Last week, we came to the realization that the humour of Eastbound And Down relies mainly on Kenny Powers’ obliviousness to himself and all those around him. As much as we may want to crucify Powers for the way he treats others, and he treats everyone in his life horribly, we feel something that resembles empathy for him because he’s completely devoid of it himself. Incapable and unwilling to understand or identify with the emotions of others, Powers becomes a piece of comedy through his indifference to everything but himself.
This is best represented in this week’s episode by the school dance with which Powers wants nothing to do. When a fellow teacher and the target of his (mostly) unwanted advances inform Powers that he’s supposed to chaperone the dance which is being held to cover the expenses of a student brain cancer, he immediately justifies his lack of emotion over the tragedy by claiming that he doesn’t know the student. Shortly after that he claims that it sounds too depressing for his own participation, justifying and excusing himself as though he were capable of feeling depression for anything but himself.
It’s no coincidence that Powers excuses himself from a gathering that includes the majority of characters in the series. Everyone else is capable of empathy and capable of joining together. He is not, at least without depending on a chemical boost.
As much as the show relies on Powers obliviousness for humour though, it also relies on it for tragedy. Watching him armed with a baseball, both in the backyard at his brother’s house with his two nephews and later at Ashley Schaeffer’s BMW car lot, I was reminded of one of the more powerful scenes in One Flew Over The Cuckoo’s Nest. In a desperate attempt to impress the other patients in the mental ward and also take their money in a bit, the protagonist, Randall McMurphy, attempts to lift an enormous marble sink. Of course, he’s unable to do so. But the complete lack of knowledge around his own limitations is the first hint we get that perhaps McMurphy isn’t that out of place in the mental ward.
In the mind of Kenny Powers he’s not only a mere four or five pounds overweight and still capable of bench pressing more weight than he actually can, he’s also a celebrity and a Major League Baseball player that demands attention. This, of course is unrealistic, and everyone around Powers, from his brother and sister in law to his colleagues at work realizes it.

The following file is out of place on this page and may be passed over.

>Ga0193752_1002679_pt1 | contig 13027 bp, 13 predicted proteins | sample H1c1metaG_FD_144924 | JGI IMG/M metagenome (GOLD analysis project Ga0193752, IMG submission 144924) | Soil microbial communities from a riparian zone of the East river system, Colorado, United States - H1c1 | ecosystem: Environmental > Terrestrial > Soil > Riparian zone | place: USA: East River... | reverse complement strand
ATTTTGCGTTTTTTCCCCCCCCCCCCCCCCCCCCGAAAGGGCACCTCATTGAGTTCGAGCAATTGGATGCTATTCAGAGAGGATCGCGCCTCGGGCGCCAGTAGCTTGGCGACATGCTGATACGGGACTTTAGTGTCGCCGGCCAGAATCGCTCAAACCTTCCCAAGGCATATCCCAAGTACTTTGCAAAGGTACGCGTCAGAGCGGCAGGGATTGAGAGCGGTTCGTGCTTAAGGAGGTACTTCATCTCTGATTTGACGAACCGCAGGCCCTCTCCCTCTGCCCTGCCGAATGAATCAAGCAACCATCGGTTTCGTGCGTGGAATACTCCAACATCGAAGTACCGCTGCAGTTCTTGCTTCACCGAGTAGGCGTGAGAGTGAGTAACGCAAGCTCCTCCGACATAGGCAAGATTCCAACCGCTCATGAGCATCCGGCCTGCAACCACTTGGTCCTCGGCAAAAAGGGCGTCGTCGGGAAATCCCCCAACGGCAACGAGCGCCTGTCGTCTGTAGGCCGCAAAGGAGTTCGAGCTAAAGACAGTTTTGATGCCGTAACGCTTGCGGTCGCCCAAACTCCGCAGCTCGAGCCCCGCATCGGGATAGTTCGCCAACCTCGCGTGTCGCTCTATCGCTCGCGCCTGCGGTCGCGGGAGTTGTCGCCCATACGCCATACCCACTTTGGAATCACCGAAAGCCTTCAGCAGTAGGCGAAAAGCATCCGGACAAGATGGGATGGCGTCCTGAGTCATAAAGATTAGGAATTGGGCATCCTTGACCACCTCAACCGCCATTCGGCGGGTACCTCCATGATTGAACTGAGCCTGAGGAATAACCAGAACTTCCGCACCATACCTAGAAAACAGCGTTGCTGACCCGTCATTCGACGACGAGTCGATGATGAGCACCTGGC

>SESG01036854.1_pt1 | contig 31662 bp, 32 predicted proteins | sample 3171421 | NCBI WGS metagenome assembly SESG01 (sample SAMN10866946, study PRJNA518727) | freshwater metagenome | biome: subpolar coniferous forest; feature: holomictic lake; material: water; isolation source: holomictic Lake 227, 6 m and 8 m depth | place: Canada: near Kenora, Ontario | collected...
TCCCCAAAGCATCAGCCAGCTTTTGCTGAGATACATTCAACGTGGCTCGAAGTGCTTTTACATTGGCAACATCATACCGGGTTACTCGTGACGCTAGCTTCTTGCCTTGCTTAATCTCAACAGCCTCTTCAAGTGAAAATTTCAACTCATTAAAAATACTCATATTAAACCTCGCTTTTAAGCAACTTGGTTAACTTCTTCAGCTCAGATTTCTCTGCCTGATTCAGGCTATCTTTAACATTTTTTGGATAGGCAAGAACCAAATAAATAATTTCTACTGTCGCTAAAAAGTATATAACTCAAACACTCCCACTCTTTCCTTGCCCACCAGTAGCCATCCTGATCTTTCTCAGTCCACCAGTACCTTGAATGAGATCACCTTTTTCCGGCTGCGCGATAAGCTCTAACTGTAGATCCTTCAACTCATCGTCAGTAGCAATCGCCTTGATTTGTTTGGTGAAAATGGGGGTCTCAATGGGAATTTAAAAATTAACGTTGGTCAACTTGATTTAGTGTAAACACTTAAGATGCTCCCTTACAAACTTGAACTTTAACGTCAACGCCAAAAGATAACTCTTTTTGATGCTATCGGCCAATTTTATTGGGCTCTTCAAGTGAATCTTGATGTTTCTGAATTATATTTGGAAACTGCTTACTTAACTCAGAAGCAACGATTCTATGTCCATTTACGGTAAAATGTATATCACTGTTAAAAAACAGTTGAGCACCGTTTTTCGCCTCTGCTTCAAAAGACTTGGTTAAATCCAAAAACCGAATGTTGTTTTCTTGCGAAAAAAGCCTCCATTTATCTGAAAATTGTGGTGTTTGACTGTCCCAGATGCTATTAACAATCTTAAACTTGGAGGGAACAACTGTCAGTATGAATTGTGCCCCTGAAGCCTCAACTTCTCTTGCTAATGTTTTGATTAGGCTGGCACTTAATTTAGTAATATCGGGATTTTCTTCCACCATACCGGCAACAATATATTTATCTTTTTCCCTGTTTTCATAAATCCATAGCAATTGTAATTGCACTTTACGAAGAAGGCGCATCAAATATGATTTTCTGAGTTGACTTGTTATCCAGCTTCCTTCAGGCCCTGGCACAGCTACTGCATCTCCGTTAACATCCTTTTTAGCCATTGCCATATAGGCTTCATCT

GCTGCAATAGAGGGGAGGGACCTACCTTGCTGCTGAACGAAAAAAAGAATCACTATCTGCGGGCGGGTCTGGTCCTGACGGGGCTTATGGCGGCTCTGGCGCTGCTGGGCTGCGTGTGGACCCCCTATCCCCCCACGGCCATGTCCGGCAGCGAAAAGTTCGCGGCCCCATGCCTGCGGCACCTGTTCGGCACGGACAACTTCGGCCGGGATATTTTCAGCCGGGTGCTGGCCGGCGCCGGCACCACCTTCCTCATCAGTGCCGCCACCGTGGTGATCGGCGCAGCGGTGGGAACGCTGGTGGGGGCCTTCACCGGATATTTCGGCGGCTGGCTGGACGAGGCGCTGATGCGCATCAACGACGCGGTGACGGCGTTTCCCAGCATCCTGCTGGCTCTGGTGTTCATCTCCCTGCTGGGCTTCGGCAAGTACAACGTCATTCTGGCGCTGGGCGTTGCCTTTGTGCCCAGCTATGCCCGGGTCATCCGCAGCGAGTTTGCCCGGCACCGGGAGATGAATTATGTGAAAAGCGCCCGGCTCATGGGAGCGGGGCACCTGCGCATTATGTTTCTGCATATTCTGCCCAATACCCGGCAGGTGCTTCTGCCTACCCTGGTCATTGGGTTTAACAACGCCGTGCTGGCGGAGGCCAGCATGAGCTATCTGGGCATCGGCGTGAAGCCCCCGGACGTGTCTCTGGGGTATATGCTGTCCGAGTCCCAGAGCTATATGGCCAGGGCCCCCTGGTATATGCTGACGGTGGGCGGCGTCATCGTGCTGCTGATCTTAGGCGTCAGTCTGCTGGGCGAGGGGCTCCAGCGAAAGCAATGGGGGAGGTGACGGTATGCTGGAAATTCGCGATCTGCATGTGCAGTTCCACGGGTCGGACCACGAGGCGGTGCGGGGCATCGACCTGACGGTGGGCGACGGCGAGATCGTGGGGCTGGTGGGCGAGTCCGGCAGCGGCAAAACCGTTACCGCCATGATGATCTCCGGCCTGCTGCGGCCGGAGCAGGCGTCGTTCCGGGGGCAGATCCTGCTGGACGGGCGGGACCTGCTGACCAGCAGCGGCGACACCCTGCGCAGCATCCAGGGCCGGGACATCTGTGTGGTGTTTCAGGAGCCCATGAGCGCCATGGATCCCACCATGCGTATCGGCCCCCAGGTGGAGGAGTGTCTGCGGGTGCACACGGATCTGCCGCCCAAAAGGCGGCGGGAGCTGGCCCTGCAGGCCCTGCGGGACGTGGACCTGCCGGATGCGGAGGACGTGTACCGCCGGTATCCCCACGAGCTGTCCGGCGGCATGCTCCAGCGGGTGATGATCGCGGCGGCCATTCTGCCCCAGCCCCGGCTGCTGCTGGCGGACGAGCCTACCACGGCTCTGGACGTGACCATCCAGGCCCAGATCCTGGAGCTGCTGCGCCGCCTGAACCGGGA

However, as this week’s episode ends, we’re reintroduced to someone even more dangerous to Powers than his drug enabling friend who owns the local watering hole. Drugs are one thing, but sycophantic Stevie enables Powers’ ego, which, combined with his established lack of empathy, one suspects will give our delusional hero a far more rewarding high than anything that his bar owner friend could provide.
I think this will translate into more of the funny side of Powers’ obliviousness and less of the dark and lonely obliviousness that we witnessed tonight.
The greatest way to ever woo a woman:
If you won’t listen to my words then listen to my dancing feet.
I’m not really a big fan of vomit being used for comedic effect, but Powers mid dance stomach evacuation inspired the biggest laughs of the episode for me.
He’ll finger them with his penis.
One thing I really like about this, ultimately, situational comedy, is that it doesn’t strain hard for jokes. The character of Kenny Powers is so enormous that the capacity for jokes doesn’t need to be forced.
Eastbound & Down will be airing on The Score television network at approximately 11:15 PM on Monday nights. Immediately after each episode we’ll have a post up reviewing the show.